Three requirements for a patent. In the UK the relevant law is the Patents Act 1977. Your patent must be new, involve an inventive step and be capable of industrial application. Problems will arise if your invention comprises a computer program or method for doing business. Where it is solely in relation to it computer programs or business methods it will not be regarded as an inventions. However, do not lose all faith as patent protection can be obtained for inventions implemented by computer programs. As lawyers we need to ask whether the invention makes a technical contribution to what is already known in that field. A patent is unobtainable if the only inventive step relates to matter which is excluded from patent protection, such as a computer program.
The UK Intellectual Property Office (IPO) takes a negative approach to software and business method patents when compared to the European Patent Office (EPO) and the US.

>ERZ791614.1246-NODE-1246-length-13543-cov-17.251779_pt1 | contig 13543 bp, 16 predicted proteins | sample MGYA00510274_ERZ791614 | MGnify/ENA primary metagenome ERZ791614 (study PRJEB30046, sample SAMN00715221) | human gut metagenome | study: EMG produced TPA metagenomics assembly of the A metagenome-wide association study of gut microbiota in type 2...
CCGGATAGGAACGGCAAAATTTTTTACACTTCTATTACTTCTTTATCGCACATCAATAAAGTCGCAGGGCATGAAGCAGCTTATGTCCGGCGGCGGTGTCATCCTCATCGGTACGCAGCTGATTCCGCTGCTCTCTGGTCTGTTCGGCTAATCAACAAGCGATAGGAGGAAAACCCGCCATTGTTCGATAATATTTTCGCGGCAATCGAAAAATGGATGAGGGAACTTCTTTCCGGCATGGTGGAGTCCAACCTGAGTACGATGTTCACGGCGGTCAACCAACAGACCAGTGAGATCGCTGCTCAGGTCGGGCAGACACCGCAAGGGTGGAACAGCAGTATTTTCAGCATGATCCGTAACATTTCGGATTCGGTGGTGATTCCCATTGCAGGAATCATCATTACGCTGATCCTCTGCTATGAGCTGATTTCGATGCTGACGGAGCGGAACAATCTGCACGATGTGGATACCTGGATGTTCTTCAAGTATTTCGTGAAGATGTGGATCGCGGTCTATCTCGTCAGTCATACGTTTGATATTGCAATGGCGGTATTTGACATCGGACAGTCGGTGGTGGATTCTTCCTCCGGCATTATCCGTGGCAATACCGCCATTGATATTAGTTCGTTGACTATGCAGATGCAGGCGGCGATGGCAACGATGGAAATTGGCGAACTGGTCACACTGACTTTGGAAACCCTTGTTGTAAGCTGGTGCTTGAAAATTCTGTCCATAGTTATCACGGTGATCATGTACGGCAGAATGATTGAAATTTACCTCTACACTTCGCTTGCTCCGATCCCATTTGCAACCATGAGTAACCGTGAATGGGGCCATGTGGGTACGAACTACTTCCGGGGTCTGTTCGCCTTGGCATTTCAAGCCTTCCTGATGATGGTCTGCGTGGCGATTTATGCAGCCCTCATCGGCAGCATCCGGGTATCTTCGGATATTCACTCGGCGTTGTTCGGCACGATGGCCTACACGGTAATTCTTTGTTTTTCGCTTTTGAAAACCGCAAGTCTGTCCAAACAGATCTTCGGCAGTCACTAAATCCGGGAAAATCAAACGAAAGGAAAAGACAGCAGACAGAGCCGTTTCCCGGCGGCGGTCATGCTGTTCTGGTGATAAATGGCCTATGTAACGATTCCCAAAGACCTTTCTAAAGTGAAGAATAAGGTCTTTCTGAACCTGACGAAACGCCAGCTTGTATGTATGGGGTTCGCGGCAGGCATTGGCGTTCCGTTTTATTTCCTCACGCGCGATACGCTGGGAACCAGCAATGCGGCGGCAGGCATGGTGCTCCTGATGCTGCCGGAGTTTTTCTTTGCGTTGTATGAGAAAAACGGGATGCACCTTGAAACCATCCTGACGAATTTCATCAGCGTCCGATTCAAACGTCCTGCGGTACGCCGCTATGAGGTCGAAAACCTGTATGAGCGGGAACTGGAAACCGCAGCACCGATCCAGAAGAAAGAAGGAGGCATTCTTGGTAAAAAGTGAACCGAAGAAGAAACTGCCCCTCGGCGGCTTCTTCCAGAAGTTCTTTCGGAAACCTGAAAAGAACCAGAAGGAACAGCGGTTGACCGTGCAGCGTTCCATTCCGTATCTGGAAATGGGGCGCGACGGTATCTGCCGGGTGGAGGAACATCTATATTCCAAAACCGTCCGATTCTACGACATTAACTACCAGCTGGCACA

There is a four-step test to decide whether a software or business method invention is capable of being patented (Aerotel Ltd v Telco Holdings Ltd (and others) and Macrossan’s Application  EWCA Civ 1371).
To adhere to the 4 stage test you need to :
Construe the claim properly.
Identify what the actual contribution is.
Does it fall within the the excluded subject matter.
Check whether the contribution is technical in nature.
The Court of Appeal in Aerotel found that a telephone system did fall within the normal 4 stage test whereas as in Macrossan it did not. The latter concerned a system for preparing documents for incorporating a company. It was not considered having any technical affect beyond running a computer program.